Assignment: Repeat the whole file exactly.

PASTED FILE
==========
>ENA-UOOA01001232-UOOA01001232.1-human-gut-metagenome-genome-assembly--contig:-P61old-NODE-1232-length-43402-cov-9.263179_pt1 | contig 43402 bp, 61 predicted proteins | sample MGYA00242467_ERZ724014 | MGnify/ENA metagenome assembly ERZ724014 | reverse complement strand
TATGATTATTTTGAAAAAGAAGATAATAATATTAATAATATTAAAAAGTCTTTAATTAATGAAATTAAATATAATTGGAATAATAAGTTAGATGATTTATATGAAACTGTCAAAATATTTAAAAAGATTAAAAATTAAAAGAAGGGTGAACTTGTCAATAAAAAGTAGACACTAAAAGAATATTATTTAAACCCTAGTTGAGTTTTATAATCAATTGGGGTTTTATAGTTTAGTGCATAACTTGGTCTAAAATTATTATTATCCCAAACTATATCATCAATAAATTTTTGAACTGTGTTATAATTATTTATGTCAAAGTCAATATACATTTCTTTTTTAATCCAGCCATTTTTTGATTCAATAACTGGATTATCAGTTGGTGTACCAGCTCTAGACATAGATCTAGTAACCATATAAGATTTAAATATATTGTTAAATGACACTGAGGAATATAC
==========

>ENA-UOOA01001232-UOOA01001232.1-human-gut-metagenome-genome-assembly--contig:-P61old-NODE-1232-length-43402-cov-9.263179_pt1 | contig 43402 bp, 61 predicted proteins | sample MGYA00242467_ERZ724014 | MGnify/ENA metagenome assembly ERZ724014 | reverse complement strand
TATGATTATTTTGAAAAAGAAGATAATAATATTAATAATATTAAAAAGTCTTTAATTAATGAAATTAAATATAATTGGAATAATAAGTTAGATGATTTATATGAAACTGTCAAAATATTTAAAAAGATTAAAAATTAAAAGAAGGGTGAACTTGTCAATAAAAAGTAGACACTAAAAGAATATTATTTAAACCCTAGTTGAGTTTTATAATCAATTGGGGTTTTATAGTTTAGTGCATAACTTGGTCTAAAATTATTATTATCCCAAACTATATCATCAATAAATTTTTGAACTGTGTTATAATTATTTATGTCAAAGTCAATATACATTTCTTTTTTAATCCAGCCATTTTTTGATTCAATAACTGGATTATCAGTTGGTGTACCAGCTCTAGACATAGATCTAGTAACCATATAAGATTTAAATATATTGTTAAATGACACTGAGGAATATAC